A beautiful bird, the Indian ringneck parakeet is a very popular pet. It may not be right for everyone because it requires a lot of attention and care, but they are very social birds and can become excellent companions for the entire family. These birds love to talk and enjoy a good challenge, which makes training a ton of fun.
Common Names: Indian ringneck parakeet, Indian ringneck parrot, rose-ringed parakeet
Scientific Name: Psittacula krameri manillensis
Adult Size: 16 inches in length including tail feathers and 4 ounces in weight for a medium-sized parrot
Life Expectancy: 25 to 30 years; instances of ringnecks living past 50 have been authenticated
Origin and History
The Indian ringneck parakeet is a sub-species of the rose-ringed parakeet (Psittacula krameri) and the many sub-species are scattered throughout Africa and Asia. The Indian ringneck is an Asiatic parrot and originally from Ceylon though it's now found in many parts of Asia, notably India and Pakistan. They can also be found in western and southern areas of Sudan and are quite popular in the Middle East where they are bred and found in the wild.
In the wild, they live in lightly timbered areas, as well as farmed areas of the countryside. They travel in flocks of 100 or more birds, so they are used to having company.
Indian ringneck parakeets have been kept in captivity from as early as 200 BC. In India, they were regarded as sacred beings after religious leaders began to recognize their ability to clearly mimic human language. Highly regarded by wealthy Indian royals, ringneck parrots were kept in decorative cages and were admired for their colors and charming dispositions.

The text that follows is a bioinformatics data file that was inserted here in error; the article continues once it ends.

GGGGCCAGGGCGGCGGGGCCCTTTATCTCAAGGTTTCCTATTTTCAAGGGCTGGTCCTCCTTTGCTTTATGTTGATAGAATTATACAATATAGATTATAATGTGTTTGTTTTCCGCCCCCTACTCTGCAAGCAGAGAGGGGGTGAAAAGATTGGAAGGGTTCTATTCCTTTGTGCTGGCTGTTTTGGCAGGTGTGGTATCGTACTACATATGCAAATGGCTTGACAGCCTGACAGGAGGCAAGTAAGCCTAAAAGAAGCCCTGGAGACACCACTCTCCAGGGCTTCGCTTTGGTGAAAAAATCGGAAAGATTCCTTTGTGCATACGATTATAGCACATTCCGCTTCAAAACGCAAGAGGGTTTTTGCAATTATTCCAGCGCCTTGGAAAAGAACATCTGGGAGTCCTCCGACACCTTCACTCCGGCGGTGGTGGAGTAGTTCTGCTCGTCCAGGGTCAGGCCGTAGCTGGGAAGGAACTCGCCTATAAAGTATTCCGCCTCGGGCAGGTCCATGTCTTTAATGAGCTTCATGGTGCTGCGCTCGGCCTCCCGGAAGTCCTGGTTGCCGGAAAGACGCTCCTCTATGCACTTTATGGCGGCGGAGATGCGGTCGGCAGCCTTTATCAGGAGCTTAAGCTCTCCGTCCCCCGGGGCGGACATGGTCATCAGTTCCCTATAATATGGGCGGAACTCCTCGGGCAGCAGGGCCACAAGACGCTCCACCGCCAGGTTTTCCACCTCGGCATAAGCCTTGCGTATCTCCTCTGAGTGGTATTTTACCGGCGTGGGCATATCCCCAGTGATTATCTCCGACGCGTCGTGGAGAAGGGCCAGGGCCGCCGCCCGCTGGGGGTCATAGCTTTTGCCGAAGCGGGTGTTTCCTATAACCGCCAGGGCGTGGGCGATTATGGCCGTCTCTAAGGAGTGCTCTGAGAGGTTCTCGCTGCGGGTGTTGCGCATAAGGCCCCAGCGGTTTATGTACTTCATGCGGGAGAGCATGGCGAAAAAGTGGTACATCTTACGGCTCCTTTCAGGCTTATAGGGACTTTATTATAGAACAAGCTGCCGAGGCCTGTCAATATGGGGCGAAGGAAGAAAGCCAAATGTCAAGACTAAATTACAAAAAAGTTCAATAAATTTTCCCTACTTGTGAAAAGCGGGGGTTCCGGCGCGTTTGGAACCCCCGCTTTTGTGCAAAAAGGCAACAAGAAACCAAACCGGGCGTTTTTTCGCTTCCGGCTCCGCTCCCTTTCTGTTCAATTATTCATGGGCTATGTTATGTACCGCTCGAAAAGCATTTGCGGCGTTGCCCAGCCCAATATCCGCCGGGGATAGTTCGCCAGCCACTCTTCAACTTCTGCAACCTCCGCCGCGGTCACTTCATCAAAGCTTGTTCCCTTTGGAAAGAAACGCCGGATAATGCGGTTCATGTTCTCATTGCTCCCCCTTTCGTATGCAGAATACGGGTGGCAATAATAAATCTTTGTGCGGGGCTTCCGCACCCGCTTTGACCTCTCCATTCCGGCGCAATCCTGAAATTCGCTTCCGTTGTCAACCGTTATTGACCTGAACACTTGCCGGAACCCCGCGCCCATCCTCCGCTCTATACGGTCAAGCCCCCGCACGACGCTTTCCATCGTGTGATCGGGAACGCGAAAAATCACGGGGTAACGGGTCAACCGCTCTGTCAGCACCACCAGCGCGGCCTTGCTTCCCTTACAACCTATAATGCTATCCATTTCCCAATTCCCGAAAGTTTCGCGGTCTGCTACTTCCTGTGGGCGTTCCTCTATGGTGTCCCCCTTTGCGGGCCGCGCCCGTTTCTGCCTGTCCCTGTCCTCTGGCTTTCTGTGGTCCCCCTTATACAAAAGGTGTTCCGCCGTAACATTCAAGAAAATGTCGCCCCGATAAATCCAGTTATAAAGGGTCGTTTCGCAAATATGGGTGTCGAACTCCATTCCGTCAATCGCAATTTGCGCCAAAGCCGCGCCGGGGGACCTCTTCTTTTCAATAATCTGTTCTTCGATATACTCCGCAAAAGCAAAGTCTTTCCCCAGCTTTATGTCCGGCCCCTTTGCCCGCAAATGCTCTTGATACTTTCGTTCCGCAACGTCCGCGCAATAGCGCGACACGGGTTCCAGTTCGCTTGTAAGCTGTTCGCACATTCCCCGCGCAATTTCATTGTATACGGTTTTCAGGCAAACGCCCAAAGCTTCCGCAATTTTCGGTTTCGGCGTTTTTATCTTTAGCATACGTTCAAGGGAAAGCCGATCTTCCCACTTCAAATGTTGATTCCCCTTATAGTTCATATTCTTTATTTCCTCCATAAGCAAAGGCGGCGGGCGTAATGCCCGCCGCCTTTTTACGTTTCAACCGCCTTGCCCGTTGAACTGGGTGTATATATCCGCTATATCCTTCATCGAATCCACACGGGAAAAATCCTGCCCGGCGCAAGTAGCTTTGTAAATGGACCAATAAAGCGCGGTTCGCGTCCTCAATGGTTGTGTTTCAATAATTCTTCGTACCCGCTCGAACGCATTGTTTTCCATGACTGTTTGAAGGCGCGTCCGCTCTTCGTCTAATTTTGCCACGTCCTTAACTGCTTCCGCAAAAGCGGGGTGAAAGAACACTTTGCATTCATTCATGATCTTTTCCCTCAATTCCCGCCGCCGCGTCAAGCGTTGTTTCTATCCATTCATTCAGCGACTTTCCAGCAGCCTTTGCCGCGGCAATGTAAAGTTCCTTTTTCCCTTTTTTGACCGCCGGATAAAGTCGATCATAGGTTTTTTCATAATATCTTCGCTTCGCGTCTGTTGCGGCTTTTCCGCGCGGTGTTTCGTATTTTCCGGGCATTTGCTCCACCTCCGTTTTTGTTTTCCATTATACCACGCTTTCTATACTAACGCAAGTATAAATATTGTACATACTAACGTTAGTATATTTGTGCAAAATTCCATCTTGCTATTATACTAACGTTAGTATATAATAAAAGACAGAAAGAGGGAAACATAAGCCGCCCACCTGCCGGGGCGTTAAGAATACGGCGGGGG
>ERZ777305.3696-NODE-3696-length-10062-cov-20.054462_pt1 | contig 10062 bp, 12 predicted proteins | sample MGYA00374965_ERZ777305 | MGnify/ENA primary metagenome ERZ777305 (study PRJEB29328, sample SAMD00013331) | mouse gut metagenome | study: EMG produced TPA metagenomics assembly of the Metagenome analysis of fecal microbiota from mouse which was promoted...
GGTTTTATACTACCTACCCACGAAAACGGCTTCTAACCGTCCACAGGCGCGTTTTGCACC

In the 1920s, aviculturists began breeding captive ringnecks and, with the advent of different color mutations, the popularity of the bird began to explode. Now widely available in the pet trade, Indian ringneck parakeets continue to gain increasing popularity as pets. Their relatively small size and beautiful markings help to make the ringneck a good choice for many bird owners.
Due to many owners releasing unwanted birds in the wild, there are a number of feral populations throughout the world. They're found in Britain as well as Florida and California in the United States and other countries.
Since they can eat crops and clear a field, they are known to be a nuisance to farmers. This threat has also led some states and localities to ban this species. It's important to check with your local wildlife authority to ensure they're legal to own.
Although the Indian ringneck has something of a reputation for being nippy and hard to train, it is largely undeserved. Since they are so smart, ringnecks get bored very easily, and will often resort to chewing and other destructive behavior if left to their own devices.
They also go through a bluffing stage during adolescence that is difficult for some owners to manage. This comes with slight aggression but the phase lasts only a few weeks or months.
Ringnecks that are handled often and properly cared for, however, generally have sweet, charming personalities that make them a favorite of bird enthusiasts everywhere. Their voices are almost comical, as it is a very high-pitched yet sweet little voice. You will also notice that they're great at alerting you to danger, a natural instinct brought with them from the wild that comes with rather loud calls.
They do not have the reputation of being very affectionate, though the females tend to form a stronger bond with owners while the males are more easy-going about it. They are generally a low-maintenance bird—if there is really such a thing. Despite their aloof personalities, they do require a lot of time and attention.
Indian Ringneck Parakeet Colors and Markings